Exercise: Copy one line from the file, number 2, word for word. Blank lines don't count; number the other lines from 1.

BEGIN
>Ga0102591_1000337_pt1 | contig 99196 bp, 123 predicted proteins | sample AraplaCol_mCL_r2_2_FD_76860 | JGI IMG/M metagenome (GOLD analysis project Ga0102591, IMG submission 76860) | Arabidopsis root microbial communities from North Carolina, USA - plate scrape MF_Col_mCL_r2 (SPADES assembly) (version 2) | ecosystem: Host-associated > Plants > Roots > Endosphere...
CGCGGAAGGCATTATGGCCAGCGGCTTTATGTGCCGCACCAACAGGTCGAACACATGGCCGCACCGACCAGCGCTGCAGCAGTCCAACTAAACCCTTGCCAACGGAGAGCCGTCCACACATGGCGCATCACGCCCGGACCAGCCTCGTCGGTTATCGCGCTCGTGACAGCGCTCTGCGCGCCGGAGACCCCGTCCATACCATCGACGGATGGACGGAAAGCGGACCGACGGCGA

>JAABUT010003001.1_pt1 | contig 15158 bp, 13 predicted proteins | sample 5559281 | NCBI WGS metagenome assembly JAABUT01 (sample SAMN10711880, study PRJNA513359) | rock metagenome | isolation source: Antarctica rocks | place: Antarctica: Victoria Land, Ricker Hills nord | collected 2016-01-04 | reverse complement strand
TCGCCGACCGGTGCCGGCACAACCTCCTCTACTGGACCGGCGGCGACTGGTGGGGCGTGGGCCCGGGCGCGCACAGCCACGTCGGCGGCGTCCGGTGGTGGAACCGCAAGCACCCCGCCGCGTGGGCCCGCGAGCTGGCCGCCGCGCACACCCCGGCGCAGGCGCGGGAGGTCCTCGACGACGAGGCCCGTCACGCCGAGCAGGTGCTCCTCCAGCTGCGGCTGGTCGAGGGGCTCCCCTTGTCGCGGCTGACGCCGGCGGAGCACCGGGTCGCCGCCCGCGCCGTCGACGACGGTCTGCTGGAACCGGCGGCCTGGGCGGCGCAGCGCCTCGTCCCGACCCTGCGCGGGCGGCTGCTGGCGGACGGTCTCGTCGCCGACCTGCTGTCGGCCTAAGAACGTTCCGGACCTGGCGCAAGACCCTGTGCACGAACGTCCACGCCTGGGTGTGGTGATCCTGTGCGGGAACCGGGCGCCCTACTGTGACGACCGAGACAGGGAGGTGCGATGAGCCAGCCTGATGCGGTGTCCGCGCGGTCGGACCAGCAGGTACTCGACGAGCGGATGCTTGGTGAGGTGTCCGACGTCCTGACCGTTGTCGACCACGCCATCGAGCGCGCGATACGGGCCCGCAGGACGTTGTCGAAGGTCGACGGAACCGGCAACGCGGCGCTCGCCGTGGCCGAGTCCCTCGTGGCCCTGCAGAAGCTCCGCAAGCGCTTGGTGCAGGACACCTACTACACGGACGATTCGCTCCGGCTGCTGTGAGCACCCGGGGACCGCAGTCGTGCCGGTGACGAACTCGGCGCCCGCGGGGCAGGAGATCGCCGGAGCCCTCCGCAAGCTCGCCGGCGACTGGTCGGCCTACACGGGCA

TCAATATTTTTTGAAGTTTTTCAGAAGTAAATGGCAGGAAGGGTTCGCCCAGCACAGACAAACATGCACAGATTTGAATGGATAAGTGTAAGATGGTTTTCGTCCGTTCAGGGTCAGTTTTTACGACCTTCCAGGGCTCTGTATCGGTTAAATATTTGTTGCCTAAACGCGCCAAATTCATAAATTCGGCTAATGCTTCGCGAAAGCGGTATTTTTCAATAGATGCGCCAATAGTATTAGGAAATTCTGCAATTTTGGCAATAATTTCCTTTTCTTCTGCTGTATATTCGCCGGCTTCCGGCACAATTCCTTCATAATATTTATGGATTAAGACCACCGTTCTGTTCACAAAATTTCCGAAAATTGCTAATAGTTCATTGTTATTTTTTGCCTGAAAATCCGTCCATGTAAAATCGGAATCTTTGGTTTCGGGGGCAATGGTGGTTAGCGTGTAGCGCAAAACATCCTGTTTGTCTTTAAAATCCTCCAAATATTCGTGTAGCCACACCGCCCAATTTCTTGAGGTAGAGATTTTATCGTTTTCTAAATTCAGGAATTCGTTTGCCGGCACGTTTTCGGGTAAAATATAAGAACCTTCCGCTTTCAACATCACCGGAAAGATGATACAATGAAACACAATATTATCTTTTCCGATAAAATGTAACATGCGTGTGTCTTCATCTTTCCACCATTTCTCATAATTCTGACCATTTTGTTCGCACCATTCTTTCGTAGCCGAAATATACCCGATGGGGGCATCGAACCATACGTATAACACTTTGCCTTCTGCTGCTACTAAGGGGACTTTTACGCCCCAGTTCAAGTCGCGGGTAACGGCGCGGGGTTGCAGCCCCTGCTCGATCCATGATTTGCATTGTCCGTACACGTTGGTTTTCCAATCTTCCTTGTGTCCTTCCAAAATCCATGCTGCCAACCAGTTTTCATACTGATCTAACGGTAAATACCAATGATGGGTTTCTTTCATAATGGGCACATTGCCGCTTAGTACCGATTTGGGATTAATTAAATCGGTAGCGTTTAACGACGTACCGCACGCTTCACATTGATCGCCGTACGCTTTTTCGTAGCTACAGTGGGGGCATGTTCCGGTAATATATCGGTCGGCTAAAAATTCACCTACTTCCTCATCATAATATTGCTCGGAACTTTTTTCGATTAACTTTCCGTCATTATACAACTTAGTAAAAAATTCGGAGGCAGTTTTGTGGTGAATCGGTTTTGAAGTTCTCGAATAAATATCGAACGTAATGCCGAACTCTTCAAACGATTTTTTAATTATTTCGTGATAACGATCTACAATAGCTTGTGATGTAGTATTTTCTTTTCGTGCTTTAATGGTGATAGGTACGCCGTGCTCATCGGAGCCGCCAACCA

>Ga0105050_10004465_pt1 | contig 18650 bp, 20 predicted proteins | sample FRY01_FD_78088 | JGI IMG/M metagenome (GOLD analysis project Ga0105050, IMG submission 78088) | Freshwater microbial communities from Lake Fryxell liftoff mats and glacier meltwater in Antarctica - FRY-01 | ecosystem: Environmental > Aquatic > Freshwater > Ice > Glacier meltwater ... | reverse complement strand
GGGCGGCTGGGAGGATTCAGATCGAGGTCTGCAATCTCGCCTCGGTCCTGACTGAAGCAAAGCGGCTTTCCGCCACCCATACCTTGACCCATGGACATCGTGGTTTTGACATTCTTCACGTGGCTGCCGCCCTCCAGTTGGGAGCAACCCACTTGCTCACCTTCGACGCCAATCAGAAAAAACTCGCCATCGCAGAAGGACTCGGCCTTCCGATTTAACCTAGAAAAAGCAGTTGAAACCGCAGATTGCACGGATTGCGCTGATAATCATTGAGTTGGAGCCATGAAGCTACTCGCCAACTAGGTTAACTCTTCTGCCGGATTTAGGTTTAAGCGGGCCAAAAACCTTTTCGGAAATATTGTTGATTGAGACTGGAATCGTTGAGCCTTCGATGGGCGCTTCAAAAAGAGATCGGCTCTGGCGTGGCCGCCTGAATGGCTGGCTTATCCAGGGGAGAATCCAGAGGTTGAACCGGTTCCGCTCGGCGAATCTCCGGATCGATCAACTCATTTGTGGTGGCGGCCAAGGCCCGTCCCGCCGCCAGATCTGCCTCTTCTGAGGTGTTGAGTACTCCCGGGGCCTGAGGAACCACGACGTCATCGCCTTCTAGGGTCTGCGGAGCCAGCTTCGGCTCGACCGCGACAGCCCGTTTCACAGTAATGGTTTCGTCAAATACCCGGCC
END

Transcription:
CGCGGAAGGCATTATGGCCAGCGGCTTTATGTGCCGCACCAACAGGTCGAACACATGGCCGCACCGACCAGCGCTGCAGCAGTCCAACTAAACCCTTGCCAACGGAGAGCCGTCCACACATGGCGCATCACGCCCGGACCAGCCTCGTCGGTTATCGCGCTCGTGACAGCGCTCTGCGCGCCGGAGACCCCGTCCATACCATCGACGGATGGACGGAAAGCGGACCGACGGCGA